With the designated hitter expanded to the National League, Cruz hopes to land a job and play a similar role to what Albert Pujols did last season with St. Louis.

“Everything is good now,” Cruz said. “They gave me a few weeks until I start training. … That’s the dream of any player. You want to finish when you want to finish.”

Cruz is excited about his new role as GM for the DR, which will train at the Twins’ complex in Fort Myers, Fla.

He was equally enthusiastic about the season put up by former teammate Luis Arraez, who worked out with Cruz for seven weeks last offseason and went on to win his first American League batting title. Cruz said he and Arraez intend to work out together again this winter in the DR and in Venezuela.

He also believes a fresh start would be the best thing for another former Twins teammate, Miguel Sanó. Cruz said the two spoke a month ago and that he’s hopeful Sanó can regain his health after another injury-marred season.

“It’s hard,” Cruz said. “I love Sanó. He’s trying to follow all the steps where he can find a balance and stay healthy. That’s the bottom line. Hopefully, it’s coming next year and he’s able to play a full season.”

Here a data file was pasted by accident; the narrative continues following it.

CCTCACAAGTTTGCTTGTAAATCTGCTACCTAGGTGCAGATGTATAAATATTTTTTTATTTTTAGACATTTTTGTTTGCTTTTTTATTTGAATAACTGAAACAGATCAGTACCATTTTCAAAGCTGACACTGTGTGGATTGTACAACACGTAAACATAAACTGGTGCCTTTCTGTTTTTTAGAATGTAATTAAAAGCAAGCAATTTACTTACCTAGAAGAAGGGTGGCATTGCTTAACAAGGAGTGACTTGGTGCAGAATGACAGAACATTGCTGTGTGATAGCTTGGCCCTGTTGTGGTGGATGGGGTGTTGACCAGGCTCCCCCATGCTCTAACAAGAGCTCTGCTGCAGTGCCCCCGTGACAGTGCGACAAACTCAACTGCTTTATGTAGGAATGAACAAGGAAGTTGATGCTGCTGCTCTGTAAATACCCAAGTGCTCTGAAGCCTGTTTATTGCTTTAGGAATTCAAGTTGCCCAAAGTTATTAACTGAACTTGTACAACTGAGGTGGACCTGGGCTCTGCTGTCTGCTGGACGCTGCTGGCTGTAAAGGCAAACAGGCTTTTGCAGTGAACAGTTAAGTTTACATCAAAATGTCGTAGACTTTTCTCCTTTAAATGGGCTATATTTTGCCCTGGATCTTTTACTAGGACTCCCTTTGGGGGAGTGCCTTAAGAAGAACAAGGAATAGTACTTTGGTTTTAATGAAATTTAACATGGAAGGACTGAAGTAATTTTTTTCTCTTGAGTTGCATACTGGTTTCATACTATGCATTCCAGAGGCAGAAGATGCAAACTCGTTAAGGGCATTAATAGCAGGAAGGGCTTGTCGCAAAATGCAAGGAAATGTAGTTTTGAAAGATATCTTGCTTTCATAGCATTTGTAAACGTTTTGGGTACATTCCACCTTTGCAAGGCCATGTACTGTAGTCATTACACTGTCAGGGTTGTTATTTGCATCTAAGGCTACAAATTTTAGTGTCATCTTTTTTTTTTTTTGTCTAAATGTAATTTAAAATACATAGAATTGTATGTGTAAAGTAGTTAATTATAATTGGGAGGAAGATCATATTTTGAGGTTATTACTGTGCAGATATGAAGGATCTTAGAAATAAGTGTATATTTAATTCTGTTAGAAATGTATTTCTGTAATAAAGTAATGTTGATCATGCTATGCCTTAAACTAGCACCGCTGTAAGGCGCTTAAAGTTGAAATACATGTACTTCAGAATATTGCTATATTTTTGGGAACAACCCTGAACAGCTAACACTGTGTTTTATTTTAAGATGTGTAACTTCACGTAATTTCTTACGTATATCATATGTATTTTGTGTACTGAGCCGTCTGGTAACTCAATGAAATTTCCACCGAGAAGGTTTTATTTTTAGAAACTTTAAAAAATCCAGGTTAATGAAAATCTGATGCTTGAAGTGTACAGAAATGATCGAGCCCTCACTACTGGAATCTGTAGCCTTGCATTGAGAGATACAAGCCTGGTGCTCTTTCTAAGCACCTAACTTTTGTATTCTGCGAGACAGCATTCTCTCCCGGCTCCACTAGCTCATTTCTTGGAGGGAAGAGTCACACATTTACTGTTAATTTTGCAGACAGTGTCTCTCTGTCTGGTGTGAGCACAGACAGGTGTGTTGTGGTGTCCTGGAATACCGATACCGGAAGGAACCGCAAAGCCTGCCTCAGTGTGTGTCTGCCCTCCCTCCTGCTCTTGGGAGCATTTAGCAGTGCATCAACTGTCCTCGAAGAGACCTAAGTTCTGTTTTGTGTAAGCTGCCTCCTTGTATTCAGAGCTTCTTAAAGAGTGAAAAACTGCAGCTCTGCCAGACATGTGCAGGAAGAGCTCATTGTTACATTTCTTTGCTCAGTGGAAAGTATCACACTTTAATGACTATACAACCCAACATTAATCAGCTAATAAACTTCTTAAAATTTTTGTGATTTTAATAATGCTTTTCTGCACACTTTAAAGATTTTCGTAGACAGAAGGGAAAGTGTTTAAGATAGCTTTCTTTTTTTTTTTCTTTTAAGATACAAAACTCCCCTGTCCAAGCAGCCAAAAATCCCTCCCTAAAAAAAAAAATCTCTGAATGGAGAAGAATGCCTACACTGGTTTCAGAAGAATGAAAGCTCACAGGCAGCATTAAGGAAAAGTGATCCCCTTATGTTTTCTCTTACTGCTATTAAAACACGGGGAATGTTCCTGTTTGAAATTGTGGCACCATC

Twins look to add ‘impact player’ after Draft Lottery luck

Already enthralled by the debut of 2022 first-rounder Brooks Lee, the Twins are ecstatic after they moved up eight spots on Tuesday night and landed the fifth overall pick in the inaugural Draft Lottery. The combination of a great pick and strong expected depth in the upcoming class has Twins draft guru Sean Johnson thinking the team will have an opportunity to add more impact talent to the farm system.

The Twins pick fifth overall, and they also have a competitive-balance pick this year (it should be in the mid-30s). Along with their second-rounder, the Twins will have three top-50 picks to help replenish a farm system that was depleted last season by several prominent trades.

The Twins’ draft bonus pool increased by roughly $2.1 million when they unexpectedly moved up from 13th overall. A team that remained in contention until Labor Day before being crushed by injuries is giddy to pick fifth.

“Any time you can jump into the top 10 of a draft, you’re beyond excited to be able to have a chance to acquire an impact player, which is where those usually come from,” Johnson said. “They showed (the players) on the screen (during the broadcast). That’s a good group to start with. There will be someone else who probably creeps in there as well. I think we’re feeling good about the depth in the first five and then also beyond that, into the sandwich round and second round.”

No Rule 5 pick; spot stays open

Although the Twins identified one player they wanted to select in the Rule 5 draft, they did not make a selection when their turn arrived Wednesday afternoon. Multiple sources said the club considered drafting a position player who wasn’t selected by any other team.

Multiple sources later confirmed that the Twins thought keeping their final spot on the 40-man vacancy was more important than adding the player through the Rule 5 draft.

(Top photo of Carlos Correa: Rick Osentoski / USA Today)